Effect of Consonant Duration on Formation of Consonant-Vowel Syllable Evoked Auditory Cortical Potentials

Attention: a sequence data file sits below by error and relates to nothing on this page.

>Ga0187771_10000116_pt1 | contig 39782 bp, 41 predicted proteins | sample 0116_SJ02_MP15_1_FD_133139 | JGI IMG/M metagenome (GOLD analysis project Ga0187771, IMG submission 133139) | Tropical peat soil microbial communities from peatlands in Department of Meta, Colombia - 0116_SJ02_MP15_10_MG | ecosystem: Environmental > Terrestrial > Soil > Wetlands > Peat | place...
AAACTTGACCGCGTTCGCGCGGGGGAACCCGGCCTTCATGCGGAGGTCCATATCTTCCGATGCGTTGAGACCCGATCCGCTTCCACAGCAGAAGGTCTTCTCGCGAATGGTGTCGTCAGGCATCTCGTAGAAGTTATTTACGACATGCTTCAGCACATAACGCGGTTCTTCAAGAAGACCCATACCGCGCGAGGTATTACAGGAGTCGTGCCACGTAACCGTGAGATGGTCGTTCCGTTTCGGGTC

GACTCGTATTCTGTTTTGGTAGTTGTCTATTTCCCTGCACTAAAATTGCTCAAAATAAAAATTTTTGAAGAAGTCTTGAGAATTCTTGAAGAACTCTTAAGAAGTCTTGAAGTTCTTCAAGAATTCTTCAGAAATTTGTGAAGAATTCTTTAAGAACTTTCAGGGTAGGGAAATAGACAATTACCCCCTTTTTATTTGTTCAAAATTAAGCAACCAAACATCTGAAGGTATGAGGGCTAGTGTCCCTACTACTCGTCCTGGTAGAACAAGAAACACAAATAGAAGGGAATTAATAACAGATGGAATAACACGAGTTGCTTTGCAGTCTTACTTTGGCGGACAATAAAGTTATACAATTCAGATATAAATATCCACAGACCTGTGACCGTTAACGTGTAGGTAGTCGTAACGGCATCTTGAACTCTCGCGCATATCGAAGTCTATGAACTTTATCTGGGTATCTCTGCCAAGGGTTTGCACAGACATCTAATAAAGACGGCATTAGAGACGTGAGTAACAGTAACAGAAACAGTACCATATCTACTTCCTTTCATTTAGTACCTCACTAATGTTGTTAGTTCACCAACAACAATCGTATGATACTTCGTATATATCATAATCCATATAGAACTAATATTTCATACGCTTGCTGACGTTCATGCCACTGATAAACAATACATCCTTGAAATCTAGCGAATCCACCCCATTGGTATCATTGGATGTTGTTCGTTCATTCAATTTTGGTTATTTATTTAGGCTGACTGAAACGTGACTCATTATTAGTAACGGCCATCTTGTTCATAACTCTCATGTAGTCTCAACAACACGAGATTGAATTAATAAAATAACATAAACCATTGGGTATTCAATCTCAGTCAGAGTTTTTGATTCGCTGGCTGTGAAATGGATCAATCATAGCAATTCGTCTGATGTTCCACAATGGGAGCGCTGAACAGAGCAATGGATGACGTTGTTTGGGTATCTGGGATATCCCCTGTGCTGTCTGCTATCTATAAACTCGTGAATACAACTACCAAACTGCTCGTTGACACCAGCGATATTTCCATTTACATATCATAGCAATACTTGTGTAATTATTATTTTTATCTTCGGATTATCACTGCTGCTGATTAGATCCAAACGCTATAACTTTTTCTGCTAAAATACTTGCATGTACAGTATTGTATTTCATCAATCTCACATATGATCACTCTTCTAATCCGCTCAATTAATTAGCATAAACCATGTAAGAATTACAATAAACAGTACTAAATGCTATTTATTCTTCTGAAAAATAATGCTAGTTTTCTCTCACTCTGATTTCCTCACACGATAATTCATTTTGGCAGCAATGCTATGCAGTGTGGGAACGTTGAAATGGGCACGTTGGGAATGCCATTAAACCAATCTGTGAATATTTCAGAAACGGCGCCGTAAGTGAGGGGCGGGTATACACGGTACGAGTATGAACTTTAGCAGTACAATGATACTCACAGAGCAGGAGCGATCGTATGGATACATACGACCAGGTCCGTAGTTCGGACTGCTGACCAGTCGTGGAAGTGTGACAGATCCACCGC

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OBJECTIVE: To compare P1-N1-P2-N2 response latencies and amplitudes evoked by voiced and unvoiced consonant-vowel syllables (CVS) /bi/-/pi/ and /di/-/ti/by analyzing how the cortical responses to consonants and vowels interact during the formation of a syllable-evoked response. MATERIALS and METHODS: Auditory late latency responses were recorded from 12 healthy individuals between the ages of 20 and 40 years with normal hearing while presenting /bi/-/pi/ and /di/-/ti/ tokens and individual consonant-vowel parts of syllables. Amplitude/latency values of P1-N1-P2-N2 responses were compared between /bi/-/pi/ and /di/-/ti/ pairs. Formation of CVS-evoked responses by consonant and vowel responses was also investigated. RESULTS: N1-P2-N2 latencies evoked by /bi/ were significantly shorter than /pi/. P2-N2 amplitudes evoked by /di/ were significantly higher and N2 latencies were shorter than /ti/. N1-P2-N2 peaks of /bi/, /pi/, and /di/ seemed to be combinations of respective peaks of consonant and vowel-evoked responses. For /ti/, P1 and N1 seem to be stemming only from the consonant part, P2 from consonant P2 and vowel N1, and N2 from consonant N2 and vowel P2-N2. CONCLUSION: For both CVS pairs, longer consonant durations resulted in lower amplitudes and/or longer latencies, and this sheds light on why voiced-unvoiced CVSs evoke cortical responses with different features. Obtaining evoked responses to each consonant-vowel part of the syllables among listeners with perceptual difficulties and hearing devices might help to reveal which acoustic cues are not well represented in the auditory brain.